It can also be seen from the figure that the variability in model accuracy (the spread between the best and worst performing models in a given year) has substantially decreased over the past 35 years. This is due in part to the retirement of poor-performing models (and model types) over time, but it may also reflect the changing nature of tropical cyclone activity during this period. In the 1970's and 80's, there was relatively little activity, and much of that activity was at higher latitudes, where forecasts generally have higher errors and more variability. During the past 10 years or so there have been more storms, particularly at low latitudes, leading to both more representative and more consistent error statistics.
|OFCL||Official NHC forecast||Trk, Int|
|CLP5||CLIPER5 (Climatology and Persistence model)||Statistical baseline||E||Trk|
|SHF5||SHIFOR5 (Climatology and Persistence model)||Statistical baseline||E||Int|
|DSF5||Decay-SHIFOR5 (Climatology and Persistence model)||Statistical baseline||E||Int|
|OCD5||CLP5 (track) and DSF5 (intensity) models merged||Statistical baseline||E||Trk, Int|
|A90E||NHC90 (Atlantic) (retired)
|A98E||NHC98 (Atlantic) (retired)
|P91E||NHC91 (Pacific) (retired)
|BAMS||Beta and advection model (shallow layer)||Single-layer trajectory||E||Trk|
|BAMM||Beta and advection model (medium layer)||Single-layer trajectory||E||Trk|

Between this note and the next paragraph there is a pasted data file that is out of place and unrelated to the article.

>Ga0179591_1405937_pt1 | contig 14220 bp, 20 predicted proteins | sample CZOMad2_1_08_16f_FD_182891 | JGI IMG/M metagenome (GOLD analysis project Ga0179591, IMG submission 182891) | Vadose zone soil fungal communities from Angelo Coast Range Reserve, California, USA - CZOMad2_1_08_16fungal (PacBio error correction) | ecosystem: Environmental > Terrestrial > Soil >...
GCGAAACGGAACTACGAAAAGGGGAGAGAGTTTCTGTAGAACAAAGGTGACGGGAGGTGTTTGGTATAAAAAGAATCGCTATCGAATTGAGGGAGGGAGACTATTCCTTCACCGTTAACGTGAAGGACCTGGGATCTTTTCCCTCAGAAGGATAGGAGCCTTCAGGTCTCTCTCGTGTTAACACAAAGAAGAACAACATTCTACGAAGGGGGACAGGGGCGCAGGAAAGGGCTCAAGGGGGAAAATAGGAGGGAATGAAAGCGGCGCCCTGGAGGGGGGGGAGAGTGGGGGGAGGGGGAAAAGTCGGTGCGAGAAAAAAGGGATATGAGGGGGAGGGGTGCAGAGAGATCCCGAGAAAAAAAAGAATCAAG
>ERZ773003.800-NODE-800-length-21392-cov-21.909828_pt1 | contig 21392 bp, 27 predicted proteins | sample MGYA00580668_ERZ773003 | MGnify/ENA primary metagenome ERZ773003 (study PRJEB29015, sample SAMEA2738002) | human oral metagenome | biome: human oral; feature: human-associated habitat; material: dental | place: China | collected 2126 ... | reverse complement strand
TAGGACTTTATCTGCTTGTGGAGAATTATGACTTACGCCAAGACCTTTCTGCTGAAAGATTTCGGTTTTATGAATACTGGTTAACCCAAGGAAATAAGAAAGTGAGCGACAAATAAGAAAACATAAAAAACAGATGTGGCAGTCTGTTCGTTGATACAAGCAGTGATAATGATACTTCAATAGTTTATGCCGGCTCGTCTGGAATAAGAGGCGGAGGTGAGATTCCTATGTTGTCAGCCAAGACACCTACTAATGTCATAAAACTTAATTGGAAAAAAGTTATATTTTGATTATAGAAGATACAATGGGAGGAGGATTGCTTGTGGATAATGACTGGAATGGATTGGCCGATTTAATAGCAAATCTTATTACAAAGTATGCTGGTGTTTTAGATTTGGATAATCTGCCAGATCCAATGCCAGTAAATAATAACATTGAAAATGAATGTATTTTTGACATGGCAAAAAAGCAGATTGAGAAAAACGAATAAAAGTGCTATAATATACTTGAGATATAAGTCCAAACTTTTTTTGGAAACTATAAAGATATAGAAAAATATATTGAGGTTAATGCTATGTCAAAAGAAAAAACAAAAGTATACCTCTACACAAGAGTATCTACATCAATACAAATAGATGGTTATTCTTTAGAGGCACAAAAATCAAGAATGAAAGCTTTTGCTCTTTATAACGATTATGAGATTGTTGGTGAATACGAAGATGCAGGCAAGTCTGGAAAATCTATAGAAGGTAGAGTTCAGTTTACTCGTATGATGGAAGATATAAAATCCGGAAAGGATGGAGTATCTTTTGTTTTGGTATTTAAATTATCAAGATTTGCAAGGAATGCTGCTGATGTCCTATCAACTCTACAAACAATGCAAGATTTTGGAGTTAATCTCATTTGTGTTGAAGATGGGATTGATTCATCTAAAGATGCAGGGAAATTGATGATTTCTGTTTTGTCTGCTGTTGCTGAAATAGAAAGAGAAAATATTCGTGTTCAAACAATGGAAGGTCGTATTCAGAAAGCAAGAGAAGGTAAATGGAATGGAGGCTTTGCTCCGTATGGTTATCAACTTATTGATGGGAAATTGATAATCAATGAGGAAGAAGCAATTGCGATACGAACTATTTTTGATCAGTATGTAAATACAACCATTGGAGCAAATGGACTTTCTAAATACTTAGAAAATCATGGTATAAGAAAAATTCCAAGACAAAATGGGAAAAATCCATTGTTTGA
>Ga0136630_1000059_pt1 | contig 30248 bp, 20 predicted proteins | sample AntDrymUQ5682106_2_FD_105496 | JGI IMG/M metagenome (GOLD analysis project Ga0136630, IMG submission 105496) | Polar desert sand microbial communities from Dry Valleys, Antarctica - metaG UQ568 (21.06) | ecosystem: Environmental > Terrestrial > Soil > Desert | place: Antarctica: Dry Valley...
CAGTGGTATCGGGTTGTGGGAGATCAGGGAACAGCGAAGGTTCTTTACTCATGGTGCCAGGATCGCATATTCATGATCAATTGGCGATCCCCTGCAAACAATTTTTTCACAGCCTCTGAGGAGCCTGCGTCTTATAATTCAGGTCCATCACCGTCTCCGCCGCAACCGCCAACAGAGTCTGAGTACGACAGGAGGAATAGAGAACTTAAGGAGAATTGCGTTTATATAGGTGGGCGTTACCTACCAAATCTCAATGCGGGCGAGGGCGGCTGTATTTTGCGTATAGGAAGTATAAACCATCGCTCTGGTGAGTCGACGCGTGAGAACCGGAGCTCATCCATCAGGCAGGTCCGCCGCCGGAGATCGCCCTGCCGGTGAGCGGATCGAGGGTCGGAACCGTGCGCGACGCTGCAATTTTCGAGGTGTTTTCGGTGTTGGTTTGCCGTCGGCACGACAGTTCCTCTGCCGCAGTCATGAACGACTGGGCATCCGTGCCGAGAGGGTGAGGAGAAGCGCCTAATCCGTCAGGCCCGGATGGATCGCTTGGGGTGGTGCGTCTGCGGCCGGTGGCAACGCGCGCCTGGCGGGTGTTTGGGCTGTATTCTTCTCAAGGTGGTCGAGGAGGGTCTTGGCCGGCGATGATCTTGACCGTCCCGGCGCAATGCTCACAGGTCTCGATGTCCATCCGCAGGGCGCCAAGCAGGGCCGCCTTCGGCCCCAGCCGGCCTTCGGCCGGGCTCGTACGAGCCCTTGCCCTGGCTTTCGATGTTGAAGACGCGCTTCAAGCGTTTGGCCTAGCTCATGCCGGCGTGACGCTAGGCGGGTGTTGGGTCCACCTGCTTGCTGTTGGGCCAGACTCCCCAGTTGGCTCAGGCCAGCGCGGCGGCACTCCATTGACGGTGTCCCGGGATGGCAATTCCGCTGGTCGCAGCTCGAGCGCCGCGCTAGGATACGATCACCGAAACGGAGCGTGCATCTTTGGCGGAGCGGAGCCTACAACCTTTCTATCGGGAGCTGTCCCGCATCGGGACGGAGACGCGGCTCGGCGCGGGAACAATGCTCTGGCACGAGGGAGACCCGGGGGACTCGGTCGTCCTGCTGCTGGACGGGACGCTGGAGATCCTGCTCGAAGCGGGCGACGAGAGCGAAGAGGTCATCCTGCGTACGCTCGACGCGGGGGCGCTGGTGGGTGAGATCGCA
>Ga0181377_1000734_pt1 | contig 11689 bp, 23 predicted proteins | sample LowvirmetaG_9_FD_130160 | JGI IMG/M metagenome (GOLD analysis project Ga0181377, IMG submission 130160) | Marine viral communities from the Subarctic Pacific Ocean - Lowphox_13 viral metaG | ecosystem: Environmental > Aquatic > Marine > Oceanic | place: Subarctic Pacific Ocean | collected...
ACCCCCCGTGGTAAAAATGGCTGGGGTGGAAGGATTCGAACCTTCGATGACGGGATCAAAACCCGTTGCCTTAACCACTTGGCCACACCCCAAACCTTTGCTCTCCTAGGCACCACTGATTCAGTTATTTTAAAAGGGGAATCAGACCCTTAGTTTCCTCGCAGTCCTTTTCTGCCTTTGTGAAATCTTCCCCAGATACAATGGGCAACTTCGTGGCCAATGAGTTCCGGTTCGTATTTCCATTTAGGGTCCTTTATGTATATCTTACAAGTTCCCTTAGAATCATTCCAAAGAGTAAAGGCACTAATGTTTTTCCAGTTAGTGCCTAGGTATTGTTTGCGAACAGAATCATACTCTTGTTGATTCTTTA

|BAMD||Beta and advection model (deep layer)||Single-layer trajectory||E||Trk|
|SBAR||SANBAR (retired)||Single-layer regional dynamical||L||Trk|
|VBAR||VICBAR (retired)||Single-layer regional dynamical||L||Trk|
|LBAR||Limited area barotropic model (retired)
||Single-layer regional dynamical||E||Trk|
|QLM||Quasi-Lagrangian model (retired)||Multi-layer regional dynamical||L||Trk|
|MFM||Movable Fine Mesh model (retired)||Multi-level global dynamical||L||Trk|
|GFDL||NWS/Geophysical Fluid Dynamics Laboratory model||Multi-layer regional dynamical||L||Trk, Int|
||Hurricane Weather and Research
||Multi-layer regional dynamical
|GFSO||NWS/Global Forecast System (formerly Aviation)||Multi-layer global dynamical||L||Trk, Int|
|UKM||United Kingdom Met Service model||Multi-layer global dynamical||L||Trk, Int|
|NGPS||Navy Operational Global Prediction System
||Multi-layer global dynamical||L||Trk, Int|
|GFDN||Navy version of GFDL||Multi-layer regional dynamical||L||Trk, Int|
|CMC||Environment Canada global model||Multi-level global dynamical||L||Trk, Int|
|EMX||ECMWF global model||Multi-level global dynamical||L||Trk, Int|
||Multi-level regional dynamical||L||Trk, Int|
|NAM||NWS/NAM||Multi-level regional dynamical||L||Trk, Int|
|AFW1||Air Force MM5 (retired)
||Multi-layer regional dynamical||L||Trk, Int|